|ELONGATED PENNANT MADE FOR THE 1912 PRESIDENTIAL CAMPAIGN OF THEODORE ROOSEVELT & HIRAM JOHNSON, WHEN THEY RAN ON THE INDEPENDENT, BULL MOOSE / PROGRESSIVE PARTY TICKET
|Frame Size (H x L):
|18.25" x 54.5"
|Flag Size (H x L):
|9.25" x 46"
|Elongated, tapered, parade flag pennant, in a swallowtail format, similar to a ship's burgee. Made for the 1912 presidential campaign of Theodore Roosevelt and Hiram Johnson, the textile is printed in heavy pigment on coarse cotton, with a resulting finish that is not unlike oilcloth. The surnames of the candidates appear in large blue text, separated by an ampersand, on a white ground, surrounded by a red border. The union bee of the Albany Allied Printing Trades Council appears in the bottom center. This was an organization of local unions involved in all aspects of the printing trade. Examples of this pennant are rare. More than one size was produced and it can easily be argued that this is the most desirable due to its large yet manageable scale. The bold design and colors have lots of visual strength and the condition is excellent for the period.
Theodore Roosevelt and the 1912 Campaign:
After serving as president from 1901-1904 following the death of William McKinley, and his subsequent election to the office with running mate Charles Warren Fairbanks in 1904, Roosevelt declined to run again in 1908. His decision reflected a long-standing tradition that presidents were expected to leave office after two terms. Teddy appointed his friend, William Howard Taft, as his successor, and Taft went on to win the election of 1908. During his forthcoming administration, however, a rift grew between Taft and Roosevelt, who each became leaders of the Republican Party's two ever-spreading wings. The progressives, under Roosevelt, opposed the court system, favored restrictions on women's employment, favored conservation, were more favorable toward labor unions, and opposed tariffs. The conservatives, under Taft, were pro-business and insisted on judicial supremacy. By 1910 the split was deep. Roosevelt ran for nomination on the Republican ticket but lost to Taft, so in true T.R. fashion, he waved off defeat and set out on his own.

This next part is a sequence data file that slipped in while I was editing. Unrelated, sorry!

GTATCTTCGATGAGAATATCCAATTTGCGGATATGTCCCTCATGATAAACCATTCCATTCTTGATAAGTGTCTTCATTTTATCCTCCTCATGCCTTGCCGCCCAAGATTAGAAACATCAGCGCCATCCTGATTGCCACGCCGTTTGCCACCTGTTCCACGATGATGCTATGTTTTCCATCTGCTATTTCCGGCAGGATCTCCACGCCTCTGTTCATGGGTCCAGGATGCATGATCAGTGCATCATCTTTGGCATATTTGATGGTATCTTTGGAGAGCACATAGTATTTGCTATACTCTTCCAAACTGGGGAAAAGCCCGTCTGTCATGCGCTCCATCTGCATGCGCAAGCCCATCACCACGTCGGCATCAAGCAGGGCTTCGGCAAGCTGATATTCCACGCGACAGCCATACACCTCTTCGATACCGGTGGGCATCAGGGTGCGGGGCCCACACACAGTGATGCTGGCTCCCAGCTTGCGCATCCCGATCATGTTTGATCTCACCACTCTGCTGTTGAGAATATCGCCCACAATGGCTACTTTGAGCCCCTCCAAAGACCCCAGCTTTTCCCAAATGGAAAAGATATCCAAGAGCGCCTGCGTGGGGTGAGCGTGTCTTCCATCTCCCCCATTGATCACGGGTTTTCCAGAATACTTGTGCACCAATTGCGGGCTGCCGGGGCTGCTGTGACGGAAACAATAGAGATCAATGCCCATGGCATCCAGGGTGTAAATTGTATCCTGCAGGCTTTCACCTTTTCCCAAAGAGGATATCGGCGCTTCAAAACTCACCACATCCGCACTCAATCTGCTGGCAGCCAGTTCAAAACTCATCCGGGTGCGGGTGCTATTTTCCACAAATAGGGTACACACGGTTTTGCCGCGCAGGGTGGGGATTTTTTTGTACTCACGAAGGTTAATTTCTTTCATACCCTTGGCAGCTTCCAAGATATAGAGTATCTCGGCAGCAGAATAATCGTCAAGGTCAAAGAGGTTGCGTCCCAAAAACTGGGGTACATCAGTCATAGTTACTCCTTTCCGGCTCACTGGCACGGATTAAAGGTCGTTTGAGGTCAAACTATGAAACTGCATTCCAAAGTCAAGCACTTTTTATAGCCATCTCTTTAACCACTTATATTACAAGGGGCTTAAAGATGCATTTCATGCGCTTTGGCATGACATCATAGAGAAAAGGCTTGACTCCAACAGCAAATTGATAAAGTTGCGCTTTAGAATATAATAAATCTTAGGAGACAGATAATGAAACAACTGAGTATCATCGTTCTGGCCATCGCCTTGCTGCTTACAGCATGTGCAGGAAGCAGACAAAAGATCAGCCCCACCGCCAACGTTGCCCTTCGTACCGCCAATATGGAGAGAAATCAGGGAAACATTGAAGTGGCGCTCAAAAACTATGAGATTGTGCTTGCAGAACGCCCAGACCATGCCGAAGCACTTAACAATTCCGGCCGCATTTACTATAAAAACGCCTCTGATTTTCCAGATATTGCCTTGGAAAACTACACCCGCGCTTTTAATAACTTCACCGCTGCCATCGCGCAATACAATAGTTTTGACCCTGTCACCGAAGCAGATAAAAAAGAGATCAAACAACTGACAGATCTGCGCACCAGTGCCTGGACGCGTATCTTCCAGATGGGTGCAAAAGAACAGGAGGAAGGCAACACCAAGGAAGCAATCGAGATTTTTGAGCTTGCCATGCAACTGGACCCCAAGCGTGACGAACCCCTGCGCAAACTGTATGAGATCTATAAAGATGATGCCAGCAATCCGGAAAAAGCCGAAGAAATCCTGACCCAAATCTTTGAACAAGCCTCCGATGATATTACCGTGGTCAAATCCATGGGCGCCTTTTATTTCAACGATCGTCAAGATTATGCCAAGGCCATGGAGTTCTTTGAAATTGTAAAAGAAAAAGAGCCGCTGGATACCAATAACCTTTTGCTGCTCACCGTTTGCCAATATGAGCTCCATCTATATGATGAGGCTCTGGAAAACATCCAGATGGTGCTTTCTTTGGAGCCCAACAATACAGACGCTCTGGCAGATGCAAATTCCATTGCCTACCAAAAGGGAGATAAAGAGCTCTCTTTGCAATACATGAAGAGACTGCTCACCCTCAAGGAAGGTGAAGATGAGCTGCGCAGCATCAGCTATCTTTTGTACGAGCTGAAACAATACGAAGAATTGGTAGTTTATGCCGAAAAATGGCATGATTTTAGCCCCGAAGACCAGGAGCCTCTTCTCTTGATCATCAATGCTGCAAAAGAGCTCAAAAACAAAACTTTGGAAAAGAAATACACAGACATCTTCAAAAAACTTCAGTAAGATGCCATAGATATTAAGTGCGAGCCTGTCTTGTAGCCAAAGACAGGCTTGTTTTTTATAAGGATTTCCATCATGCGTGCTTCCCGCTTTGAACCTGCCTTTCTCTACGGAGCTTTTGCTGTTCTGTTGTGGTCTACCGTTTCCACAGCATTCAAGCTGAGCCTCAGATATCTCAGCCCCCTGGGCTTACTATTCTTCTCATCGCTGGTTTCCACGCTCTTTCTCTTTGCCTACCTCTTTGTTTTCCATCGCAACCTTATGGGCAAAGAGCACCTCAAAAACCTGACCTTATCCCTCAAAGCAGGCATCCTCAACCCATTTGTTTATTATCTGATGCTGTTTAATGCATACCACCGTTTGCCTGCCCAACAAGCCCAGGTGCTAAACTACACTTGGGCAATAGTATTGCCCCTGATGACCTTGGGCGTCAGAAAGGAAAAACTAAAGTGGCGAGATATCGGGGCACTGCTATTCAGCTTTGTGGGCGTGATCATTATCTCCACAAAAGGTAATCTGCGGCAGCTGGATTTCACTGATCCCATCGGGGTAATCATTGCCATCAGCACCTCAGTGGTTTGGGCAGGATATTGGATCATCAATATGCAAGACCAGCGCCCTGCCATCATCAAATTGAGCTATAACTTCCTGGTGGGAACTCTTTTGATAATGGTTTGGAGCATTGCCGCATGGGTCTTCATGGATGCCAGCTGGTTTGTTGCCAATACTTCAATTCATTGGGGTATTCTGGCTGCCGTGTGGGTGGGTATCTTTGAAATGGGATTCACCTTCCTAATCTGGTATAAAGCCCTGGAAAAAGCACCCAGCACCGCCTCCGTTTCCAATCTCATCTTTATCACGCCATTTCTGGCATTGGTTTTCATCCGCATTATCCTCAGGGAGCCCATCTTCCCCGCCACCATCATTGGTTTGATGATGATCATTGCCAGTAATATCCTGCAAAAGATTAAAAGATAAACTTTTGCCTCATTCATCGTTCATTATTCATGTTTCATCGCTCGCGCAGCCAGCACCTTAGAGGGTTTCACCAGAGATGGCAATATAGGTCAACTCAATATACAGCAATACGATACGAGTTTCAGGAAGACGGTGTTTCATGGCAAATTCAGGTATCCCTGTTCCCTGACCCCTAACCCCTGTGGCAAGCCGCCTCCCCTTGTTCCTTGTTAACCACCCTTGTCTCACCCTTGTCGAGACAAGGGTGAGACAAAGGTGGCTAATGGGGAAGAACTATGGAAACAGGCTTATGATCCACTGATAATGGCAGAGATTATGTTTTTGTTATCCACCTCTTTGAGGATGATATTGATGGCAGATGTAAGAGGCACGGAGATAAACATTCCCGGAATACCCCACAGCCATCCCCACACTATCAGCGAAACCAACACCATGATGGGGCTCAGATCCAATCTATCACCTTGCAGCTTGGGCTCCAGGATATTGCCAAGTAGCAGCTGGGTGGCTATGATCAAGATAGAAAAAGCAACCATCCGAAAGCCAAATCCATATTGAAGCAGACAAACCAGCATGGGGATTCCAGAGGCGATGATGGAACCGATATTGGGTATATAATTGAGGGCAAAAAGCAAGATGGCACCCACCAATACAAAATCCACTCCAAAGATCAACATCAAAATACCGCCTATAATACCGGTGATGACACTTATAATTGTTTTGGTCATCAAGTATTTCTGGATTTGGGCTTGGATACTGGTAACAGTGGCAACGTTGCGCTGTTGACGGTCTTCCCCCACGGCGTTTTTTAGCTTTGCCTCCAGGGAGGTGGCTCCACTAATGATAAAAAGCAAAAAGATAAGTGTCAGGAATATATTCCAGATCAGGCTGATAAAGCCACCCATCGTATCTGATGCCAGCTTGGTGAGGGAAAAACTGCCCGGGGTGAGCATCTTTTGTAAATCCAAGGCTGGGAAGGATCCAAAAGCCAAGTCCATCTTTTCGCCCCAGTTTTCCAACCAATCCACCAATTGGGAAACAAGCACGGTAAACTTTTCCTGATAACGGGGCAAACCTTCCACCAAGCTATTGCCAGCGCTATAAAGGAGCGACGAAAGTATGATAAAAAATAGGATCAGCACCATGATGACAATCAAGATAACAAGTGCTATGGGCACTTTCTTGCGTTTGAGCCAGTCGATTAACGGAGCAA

Officially titled the Progressive Party, Roosevelt adopted the Bull Moose as its mascot and the party adopted the animal as its nickname. Despite rather serious opposition from his many Republican friends, he jumped into the ring with no apparent reason to believe that he might actually lose. In the election, he did beat Taft, gaining 88 electoral votes versus Taft’s almost non-existent count of 8, and by doing so became the only man in history to place second on an independent ticket. He was slaughtered by Wilson, however, who received 435 votes in the Electoral College and went on to serve two terms.
Afterwards a disgruntled Roosevelt, eager to put the election behind him, retreated to what he loved best, risk and adventure. In 1914 he traveled to the Amazon jungle, where he ran down an uncharted river and nearly perished. He passed in his sleep of a coronary embolism not long afterward in 1919, during Wilson’s second term. To this Wilson's vice president at the time, Thomas R. Marshall, remarked: "Death had to take Roosevelt sleeping, for if he had been awake, there would have been a fight." The former president was buried at Youngs Memorial Cemetery near Sagamore Hill, his Oyster Bay, NY estate.
Hiram Johnson was a California-born attorney who gained fame as a prosecutor in public corruption cases and was eventually elected Governor of the state. This occurred in 1911, just one year before being nominated as the Progressive Party's vice presidential candidate. He remained governor throughout the campaign and until 1917, the year that the U.S. entered WWI. He ran for the United States Senate that same year, was elected, and served until his death in 1945, the year that also saw the close of WWII.
Mounting: The flag was mounted and framed within our own conservation department, which is led by expert staff. We take great care in the mounting and preservation of flags and have framed thousands of examples.
The background is 100% cotton twill, black in color. The modern, black-painted molding has a rectangular profile. The glazing is U.V. protective plexiglass.
Condition: There is minor pigment loss, a minor tear along the top edge, near the hoist, and a few tiny stains, but the overall condition is excellent for the period.
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